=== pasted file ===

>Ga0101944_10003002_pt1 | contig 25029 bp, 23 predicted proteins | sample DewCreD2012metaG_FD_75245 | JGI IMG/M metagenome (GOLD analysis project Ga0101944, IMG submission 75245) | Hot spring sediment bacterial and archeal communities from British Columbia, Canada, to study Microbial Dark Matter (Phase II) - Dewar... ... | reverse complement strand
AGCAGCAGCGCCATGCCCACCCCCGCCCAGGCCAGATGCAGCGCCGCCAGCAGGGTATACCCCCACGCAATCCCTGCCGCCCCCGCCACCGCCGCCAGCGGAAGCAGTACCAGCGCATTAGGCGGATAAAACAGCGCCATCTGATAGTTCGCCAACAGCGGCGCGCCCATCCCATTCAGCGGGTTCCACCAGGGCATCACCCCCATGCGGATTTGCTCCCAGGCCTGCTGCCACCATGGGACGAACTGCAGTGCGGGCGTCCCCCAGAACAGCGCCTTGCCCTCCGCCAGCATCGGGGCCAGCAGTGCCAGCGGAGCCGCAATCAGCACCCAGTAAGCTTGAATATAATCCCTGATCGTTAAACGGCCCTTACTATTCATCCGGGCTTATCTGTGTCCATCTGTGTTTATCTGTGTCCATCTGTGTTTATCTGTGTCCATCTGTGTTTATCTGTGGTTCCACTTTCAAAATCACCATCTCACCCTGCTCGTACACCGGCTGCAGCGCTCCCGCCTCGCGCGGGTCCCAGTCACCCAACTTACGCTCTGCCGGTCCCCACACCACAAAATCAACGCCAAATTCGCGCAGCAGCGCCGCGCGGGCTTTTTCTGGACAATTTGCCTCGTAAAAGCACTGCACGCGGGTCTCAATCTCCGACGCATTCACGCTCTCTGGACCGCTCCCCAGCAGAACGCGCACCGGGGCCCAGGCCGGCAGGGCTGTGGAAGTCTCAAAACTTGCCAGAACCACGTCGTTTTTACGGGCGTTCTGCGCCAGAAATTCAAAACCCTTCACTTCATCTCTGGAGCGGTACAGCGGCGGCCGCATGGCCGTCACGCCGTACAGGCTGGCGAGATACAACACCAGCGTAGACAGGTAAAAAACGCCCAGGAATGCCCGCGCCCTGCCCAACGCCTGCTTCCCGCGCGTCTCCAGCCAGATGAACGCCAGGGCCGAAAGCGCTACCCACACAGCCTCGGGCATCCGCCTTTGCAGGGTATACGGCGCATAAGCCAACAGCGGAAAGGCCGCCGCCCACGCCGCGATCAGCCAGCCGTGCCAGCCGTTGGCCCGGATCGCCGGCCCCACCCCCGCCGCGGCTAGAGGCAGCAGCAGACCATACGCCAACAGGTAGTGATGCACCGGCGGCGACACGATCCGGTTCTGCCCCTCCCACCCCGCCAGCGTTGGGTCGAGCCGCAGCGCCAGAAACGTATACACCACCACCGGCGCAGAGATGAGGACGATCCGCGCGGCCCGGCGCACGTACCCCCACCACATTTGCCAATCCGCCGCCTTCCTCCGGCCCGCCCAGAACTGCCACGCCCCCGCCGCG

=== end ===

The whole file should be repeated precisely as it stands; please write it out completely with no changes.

>Ga0101944_10003002_pt1 | contig 25029 bp, 23 predicted proteins | sample DewCreD2012metaG_FD_75245 | JGI IMG/M metagenome (GOLD analysis project Ga0101944, IMG submission 75245) | Hot spring sediment bacterial and archeal communities from British Columbia, Canada, to study Microbial Dark Matter (Phase II) - Dewar... ... | reverse complement strand
AGCAGCAGCGCCATGCCCACCCCCGCCCAGGCCAGATGCAGCGCCGCCAGCAGGGTATACCCCCACGCAATCCCTGCCGCCCCCGCCACCGCCGCCAGCGGAAGCAGTACCAGCGCATTAGGCGGATAAAACAGCGCCATCTGATAGTTCGCCAACAGCGGCGCGCCCATCCCATTCAGCGGGTTCCACCAGGGCATCACCCCCATGCGGATTTGCTCCCAGGCCTGCTGCCACCATGGGACGAACTGCAGTGCGGGCGTCCCCCAGAACAGCGCCTTGCCCTCCGCCAGCATCGGGGCCAGCAGTGCCAGCGGAGCCGCAATCAGCACCCAGTAAGCTTGAATATAATCCCTGATCGTTAAACGGCCCTTACTATTCATCCGGGCTTATCTGTGTCCATCTGTGTTTATCTGTGTCCATCTGTGTTTATCTGTGTCCATCTGTGTTTATCTGTGGTTCCACTTTCAAAATCACCATCTCACCCTGCTCGTACACCGGCTGCAGCGCTCCCGCCTCGCGCGGGTCCCAGTCACCCAACTTACGCTCTGCCGGTCCCCACACCACAAAATCAACGCCAAATTCGCGCAGCAGCGCCGCGCGGGCTTTTTCTGGACAATTTGCCTCGTAAAAGCACTGCACGCGGGTCTCAATCTCCGACGCATTCACGCTCTCTGGACCGCTCCCCAGCAGAACGCGCACCGGGGCCCAGGCCGGCAGGGCTGTGGAAGTCTCAAAACTTGCCAGAACCACGTCGTTTTTACGGGCGTTCTGCGCCAGAAATTCAAAACCCTTCACTTCATCTCTGGAGCGGTACAGCGGCGGCCGCATGGCCGTCACGCCGTACAGGCTGGCGAGATACAACACCAGCGTAGACAGGTAAAAAACGCCCAGGAATGCCCGCGCCCTGCCCAACGCCTGCTTCCCGCGCGTCTCCAGCCAGATGAACGCCAGGGCCGAAAGCGCTACCCACACAGCCTCGGGCATCCGCCTTTGCAGGGTATACGGCGCATAAGCCAACAGCGGAAAGGCCGCCGCCCACGCCGCGATCAGCCAGCCGTGCCAGCCGTTGGCCCGGATCGCCGGCCCCACCCCCGCCGCGGCTAGAGGCAGCAGCAGACCATACGCCAACAGGTAGTGATGCACCGGCGGCGACACGATCCGGTTCTGCCCCTCCCACCCCGCCAGCGTTGGGTCGAGCCGCAGCGCCAGAAACGTATACACCACCACCGGCGCAGAGATGAGGACGATCCGCGCGGCCCGGCGCACGTACCCCCACCACATTTGCCAATCCGCCGCCTTCCTCCGGCCCGCCCAGAACTGCCACGCCCCCGCCGCG